I got a bit of a false lead when the first DVD I tried played just fine, and I thought the world was a wonderful place, until I realised that it was a DVD full of MP4 files. I already knew the Pi could play MP4, without any additional codecs. Grrr.

The next try was a commercial DVD, which also played OK. Yay! Getting to the DVD and getting it started playing was relatively slow, as I have become accustomed to on the Raspberry Pi, but once it started playing the performance was perfect — HD video, no problems with either video or audio jumping or stuttering.  Good stuff.

Unfortunately, I then started running into problems.  First, I found that if I changed the disc in the DVD drive, the title shown in XBMC would change, but I couldn't play the new disc, and in fact I couldn't even see any files on it.  I had to reboot each time to get it to completely accept the new DVD.

Next, I found that some commercial DVDs would play and some wouldn't. The ones which did, such as the first one I tried, would play perfectly every time, and the ones which wouldn't play didn't work at all, ever — I couldn't even go in and select individual files to play. 

I either got "something didn't play", or I got useless, jumpy, blocky video and mostly no audio. So it wasn't any kind of intermittent or random problem.

Finally, I found that the DVD menus worked inconsistently or not at all even on the discs which played normally. Again, even on the ones which seemed to play OK, sometimes I couldn't select anything at all from the DVD menus, and pretty much all of the time the scene selection menu didn't work, for example. Not good.

I tried several different DVD drives, in hopes that it was something drive-specific, but no luck there. I even tried a Blu-ray drive, and got the same results when playing DVD discs (by the way, I had no luck at all playing Blu-ray discs, but I had expected that).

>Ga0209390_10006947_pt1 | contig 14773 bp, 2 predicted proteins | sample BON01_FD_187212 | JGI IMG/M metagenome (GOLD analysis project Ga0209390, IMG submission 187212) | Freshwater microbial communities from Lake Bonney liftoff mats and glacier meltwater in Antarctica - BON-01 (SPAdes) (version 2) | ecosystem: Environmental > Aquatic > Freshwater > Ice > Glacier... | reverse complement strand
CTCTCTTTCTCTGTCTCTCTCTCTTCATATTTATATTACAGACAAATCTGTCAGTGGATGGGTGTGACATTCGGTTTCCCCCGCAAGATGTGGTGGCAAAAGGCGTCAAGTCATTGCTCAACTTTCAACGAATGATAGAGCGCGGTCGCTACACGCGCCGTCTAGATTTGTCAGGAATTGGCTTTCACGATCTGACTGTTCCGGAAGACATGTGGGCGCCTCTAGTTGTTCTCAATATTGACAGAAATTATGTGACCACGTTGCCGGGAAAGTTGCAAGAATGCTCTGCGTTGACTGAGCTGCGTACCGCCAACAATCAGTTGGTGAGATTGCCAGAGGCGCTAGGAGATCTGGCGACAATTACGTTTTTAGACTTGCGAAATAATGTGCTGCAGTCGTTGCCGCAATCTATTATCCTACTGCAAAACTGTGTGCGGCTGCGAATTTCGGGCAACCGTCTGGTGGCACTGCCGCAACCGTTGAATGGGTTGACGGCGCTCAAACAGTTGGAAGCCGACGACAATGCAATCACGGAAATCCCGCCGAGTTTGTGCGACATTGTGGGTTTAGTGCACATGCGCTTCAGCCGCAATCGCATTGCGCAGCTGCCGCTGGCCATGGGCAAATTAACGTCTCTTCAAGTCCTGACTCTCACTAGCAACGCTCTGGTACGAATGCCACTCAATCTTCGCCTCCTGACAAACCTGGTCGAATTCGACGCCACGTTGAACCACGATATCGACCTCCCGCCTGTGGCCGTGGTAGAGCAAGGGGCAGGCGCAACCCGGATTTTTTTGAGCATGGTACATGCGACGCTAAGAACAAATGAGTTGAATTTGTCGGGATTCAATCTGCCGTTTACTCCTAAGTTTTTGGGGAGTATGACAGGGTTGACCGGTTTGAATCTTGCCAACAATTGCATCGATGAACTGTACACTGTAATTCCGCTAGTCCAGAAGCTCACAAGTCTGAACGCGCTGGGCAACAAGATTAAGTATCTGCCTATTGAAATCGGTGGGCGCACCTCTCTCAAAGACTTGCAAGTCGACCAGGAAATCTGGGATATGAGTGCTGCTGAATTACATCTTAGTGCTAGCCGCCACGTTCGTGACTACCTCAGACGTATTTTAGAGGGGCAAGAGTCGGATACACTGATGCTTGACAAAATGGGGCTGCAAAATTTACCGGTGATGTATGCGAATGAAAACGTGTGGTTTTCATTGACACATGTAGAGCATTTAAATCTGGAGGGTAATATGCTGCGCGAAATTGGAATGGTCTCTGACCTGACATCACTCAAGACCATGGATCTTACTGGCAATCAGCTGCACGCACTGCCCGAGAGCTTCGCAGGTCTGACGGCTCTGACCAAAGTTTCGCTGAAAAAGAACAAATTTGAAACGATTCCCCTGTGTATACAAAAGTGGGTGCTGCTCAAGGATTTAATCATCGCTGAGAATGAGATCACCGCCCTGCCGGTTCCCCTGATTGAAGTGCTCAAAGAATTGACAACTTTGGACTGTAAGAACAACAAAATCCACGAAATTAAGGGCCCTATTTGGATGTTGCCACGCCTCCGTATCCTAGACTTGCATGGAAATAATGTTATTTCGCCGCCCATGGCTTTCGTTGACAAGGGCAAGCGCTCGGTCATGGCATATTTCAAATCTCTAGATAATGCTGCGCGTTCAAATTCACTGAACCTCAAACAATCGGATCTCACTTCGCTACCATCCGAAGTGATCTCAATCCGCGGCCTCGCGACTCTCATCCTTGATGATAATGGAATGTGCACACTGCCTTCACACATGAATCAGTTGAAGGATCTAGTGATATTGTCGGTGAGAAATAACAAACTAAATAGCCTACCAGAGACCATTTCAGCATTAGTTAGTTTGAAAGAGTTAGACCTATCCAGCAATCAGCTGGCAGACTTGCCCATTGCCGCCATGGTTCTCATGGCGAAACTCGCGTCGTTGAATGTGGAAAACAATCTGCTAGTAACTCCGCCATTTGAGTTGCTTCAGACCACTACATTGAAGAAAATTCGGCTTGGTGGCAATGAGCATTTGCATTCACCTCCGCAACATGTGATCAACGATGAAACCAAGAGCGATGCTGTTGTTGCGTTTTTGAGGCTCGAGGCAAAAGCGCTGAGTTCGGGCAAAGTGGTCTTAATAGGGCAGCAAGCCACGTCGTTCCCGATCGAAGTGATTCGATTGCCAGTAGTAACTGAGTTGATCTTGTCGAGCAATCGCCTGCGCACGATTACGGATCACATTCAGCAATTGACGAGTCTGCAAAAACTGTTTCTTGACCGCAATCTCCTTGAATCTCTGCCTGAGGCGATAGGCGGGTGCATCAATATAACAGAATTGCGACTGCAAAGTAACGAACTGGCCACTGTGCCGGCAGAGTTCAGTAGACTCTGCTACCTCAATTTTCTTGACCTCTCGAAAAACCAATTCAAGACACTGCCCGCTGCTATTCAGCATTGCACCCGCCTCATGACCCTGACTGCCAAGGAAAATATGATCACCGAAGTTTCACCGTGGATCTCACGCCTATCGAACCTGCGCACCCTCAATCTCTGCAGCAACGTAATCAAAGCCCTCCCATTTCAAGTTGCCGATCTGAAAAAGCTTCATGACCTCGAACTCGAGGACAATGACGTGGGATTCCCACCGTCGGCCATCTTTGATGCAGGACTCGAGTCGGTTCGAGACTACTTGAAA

At this point I was going to try some different operating systems and media player software, but when I was looking around for possibilities I found some notes on the XBMC website describing exactly the problems I was having. 

It seems that there are problems specifically with XBMC 12.3 (Frodo), which causes these kinds of symptoms and which did not exist with the previous version of XBMC.

It seems that a new release of XBMC will be coming along soon, so I assume that those who are more determined than I am to play DVDs right now would have two choices — either install the previous version of XBMC, which should work properly, or wait until the next version is available.

For my part, I will be waiting for the next version, and in the meantime I am going to look at the new NOOBS release, and perhaps try making a "native" installation of Raspbian and/or openELEC on a dedicated SD card.

Further reading

Editorial standards